2. The original fund, in the same proportion as in subclause I for which the resultant fund does not provide a share, unit, or interest to its shareholder, unitholder, or interest holder;'

The ITA further states that the ‘resultant fund' must be a trust, corporation, or LLP founded or incorporated in India, registered with SEBI, and have a CAT – I, CAT – II, or CAT – III AIF and be situated in an IFSC.

The ITA has also been modified by the Finance Act of 2021 to include the following measures for guaranteeing tax neutrality:

  1. Capital gains tax exemption on capital asset transfers in migration by the original fund to the IFSC AIF. This clause effectively aims to exclude capital gains accruing from an offshore fund's transfer of shares of Indian businesses and other Indian securities to an IFSC AIF. The consideration for such a transfer, however, must be paid in the form of allocation of shares/units in the AIF based in the IFSC to the shareholder/unitholder of the offshore fund in the same proportion as such shareholder/unitholder had in the offshore fund.
  2. Exemption from capital gains tax for a shareholder/unitholder who transfers a capital asset, such as a share/unit in the original fund, in exchange for a share/unit in the resulting fund, in a relocation. Due to indirect transfer laws, this clause aims to exclude the transfer at the shareholder level from capital gains tax.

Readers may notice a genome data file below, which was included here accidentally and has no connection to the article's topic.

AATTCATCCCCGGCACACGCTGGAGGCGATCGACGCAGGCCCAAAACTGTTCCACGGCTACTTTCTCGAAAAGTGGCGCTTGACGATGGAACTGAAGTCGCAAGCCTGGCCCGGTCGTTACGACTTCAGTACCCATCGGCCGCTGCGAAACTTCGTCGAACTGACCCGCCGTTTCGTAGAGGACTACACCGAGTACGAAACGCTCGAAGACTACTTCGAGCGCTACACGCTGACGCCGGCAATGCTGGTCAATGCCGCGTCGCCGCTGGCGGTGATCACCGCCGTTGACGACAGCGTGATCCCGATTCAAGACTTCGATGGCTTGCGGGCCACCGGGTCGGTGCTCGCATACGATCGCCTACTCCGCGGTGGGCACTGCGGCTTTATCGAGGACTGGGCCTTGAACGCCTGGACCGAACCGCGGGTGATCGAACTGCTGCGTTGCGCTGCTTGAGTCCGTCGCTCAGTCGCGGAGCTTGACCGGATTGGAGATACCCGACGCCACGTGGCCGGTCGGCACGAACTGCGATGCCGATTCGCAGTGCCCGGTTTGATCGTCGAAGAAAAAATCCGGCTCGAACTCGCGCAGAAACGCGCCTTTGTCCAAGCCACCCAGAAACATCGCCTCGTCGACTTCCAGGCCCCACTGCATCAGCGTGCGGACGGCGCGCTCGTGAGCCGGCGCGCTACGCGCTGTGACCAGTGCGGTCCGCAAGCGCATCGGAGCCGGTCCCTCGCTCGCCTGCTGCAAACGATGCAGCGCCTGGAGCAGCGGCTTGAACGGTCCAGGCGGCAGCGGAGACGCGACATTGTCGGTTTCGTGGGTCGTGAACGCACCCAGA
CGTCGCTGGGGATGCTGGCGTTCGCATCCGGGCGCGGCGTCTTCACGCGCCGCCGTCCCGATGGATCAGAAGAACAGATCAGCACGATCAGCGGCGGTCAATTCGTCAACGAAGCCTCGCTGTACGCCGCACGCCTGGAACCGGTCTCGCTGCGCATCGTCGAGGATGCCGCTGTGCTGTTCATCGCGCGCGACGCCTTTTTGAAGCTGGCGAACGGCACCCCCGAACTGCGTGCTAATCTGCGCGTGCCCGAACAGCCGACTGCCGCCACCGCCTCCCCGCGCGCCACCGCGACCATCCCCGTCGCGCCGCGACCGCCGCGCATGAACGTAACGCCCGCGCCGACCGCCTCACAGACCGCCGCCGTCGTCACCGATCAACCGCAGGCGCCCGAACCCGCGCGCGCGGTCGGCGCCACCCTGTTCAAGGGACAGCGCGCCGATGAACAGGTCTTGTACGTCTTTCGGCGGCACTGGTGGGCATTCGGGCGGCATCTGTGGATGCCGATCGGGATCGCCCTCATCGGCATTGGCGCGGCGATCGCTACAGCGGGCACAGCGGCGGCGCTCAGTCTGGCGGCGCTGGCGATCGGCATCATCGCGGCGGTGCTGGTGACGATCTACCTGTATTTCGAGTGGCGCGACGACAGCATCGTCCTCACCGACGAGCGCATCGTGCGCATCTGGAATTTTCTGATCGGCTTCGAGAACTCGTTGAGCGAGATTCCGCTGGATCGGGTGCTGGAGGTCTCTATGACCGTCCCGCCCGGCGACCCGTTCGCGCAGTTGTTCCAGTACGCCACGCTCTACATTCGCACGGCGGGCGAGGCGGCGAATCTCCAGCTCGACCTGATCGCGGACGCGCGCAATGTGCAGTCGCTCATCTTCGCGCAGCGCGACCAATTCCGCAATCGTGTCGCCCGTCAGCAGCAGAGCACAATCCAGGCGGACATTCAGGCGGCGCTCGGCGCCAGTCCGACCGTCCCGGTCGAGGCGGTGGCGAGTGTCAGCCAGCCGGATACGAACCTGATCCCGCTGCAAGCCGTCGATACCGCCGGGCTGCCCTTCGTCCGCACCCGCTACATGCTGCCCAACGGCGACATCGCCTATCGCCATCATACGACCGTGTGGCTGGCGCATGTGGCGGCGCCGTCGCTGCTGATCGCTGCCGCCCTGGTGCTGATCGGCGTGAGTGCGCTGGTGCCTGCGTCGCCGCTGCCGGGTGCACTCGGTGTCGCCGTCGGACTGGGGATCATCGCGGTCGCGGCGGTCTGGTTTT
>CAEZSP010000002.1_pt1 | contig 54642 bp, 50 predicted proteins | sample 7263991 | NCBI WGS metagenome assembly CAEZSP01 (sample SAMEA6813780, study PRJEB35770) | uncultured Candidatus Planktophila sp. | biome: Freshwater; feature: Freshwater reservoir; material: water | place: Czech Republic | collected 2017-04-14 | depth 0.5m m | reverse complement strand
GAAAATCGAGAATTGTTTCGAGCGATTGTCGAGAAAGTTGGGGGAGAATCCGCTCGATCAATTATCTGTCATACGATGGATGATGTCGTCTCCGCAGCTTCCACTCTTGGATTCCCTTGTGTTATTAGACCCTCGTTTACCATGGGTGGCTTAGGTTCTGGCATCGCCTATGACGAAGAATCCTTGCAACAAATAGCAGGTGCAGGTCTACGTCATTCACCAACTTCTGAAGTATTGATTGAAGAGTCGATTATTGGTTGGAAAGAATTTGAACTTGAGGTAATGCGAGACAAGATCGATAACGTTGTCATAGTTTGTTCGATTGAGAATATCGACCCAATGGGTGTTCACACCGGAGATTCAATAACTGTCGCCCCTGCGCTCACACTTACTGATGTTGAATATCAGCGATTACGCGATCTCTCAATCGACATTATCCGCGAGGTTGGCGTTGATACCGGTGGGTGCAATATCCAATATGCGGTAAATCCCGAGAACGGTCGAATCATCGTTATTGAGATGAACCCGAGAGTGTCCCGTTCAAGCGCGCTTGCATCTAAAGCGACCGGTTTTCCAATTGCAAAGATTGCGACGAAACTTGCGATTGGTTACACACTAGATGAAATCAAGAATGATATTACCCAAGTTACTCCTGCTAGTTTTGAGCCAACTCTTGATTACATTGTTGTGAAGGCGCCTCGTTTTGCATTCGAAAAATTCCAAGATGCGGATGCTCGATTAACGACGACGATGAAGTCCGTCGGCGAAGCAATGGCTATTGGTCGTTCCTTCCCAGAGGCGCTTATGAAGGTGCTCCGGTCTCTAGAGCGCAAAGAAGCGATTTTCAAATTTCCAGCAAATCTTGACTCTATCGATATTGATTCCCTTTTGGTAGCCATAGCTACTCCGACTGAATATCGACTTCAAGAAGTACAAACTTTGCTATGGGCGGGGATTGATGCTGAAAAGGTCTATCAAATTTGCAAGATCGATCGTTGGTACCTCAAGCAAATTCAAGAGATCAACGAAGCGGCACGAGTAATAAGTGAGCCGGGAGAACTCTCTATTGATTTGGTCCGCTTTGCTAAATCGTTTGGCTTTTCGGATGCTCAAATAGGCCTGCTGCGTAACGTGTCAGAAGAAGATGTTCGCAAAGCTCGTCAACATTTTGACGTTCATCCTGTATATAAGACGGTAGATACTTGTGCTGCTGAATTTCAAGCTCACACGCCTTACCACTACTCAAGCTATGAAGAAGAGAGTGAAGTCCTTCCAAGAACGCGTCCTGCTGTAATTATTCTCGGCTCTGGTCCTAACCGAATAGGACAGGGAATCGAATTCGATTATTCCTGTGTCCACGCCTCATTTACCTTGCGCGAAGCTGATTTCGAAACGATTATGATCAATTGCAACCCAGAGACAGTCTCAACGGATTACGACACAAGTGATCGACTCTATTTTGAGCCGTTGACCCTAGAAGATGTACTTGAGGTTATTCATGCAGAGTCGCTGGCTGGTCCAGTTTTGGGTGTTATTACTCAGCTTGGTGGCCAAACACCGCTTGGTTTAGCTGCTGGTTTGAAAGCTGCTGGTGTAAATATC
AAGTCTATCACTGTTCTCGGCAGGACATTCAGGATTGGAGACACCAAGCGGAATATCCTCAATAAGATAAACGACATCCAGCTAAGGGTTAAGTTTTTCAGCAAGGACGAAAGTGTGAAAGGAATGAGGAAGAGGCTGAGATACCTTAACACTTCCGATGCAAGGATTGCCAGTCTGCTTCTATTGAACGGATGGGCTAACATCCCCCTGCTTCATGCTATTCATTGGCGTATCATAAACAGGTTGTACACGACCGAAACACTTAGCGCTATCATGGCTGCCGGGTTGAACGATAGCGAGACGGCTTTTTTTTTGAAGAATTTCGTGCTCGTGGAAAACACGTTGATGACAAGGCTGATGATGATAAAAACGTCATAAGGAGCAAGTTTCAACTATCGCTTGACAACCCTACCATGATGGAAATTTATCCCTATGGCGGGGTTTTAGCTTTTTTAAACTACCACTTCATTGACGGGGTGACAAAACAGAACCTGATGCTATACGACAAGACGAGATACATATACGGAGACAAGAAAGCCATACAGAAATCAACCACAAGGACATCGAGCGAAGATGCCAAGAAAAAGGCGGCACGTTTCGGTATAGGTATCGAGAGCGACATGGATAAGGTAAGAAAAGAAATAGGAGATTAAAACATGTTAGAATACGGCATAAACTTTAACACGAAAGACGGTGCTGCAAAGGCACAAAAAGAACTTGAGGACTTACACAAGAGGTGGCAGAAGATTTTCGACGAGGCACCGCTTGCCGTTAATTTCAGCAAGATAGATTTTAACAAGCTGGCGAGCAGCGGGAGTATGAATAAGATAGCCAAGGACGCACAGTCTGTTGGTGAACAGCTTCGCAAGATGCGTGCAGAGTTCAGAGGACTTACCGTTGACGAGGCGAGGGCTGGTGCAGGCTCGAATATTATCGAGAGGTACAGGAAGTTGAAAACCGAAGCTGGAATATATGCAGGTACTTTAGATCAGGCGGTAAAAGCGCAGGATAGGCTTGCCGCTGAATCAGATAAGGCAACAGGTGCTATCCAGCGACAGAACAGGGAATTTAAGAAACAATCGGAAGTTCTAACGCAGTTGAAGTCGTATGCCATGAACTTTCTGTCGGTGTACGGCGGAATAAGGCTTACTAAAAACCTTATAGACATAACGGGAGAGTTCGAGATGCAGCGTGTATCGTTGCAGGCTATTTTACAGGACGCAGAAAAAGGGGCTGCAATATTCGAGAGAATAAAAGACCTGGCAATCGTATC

3. Exemption from capital gains tax arising or received by a non-resident investor as a result of the IFSC AIF's transfer of shares of an Indian company that were acquired by the IFSC AIF as a result of relocation, and where the capital gains on such transfer would not have been subject to tax had the relocation not occurred. This provision aims to equalise the treatment of non-resident investors departing from an offshore fund that is not subject to tax in India (for example, due to grandfathering under the terms of a favourable tax treaty) and exiting from an IFSC AIF.
  4. Section 79 has also been changed to provide the firm with the advantage of set-off and loss carry-forward to the extent that the change in ownership occurred as a result of relocation.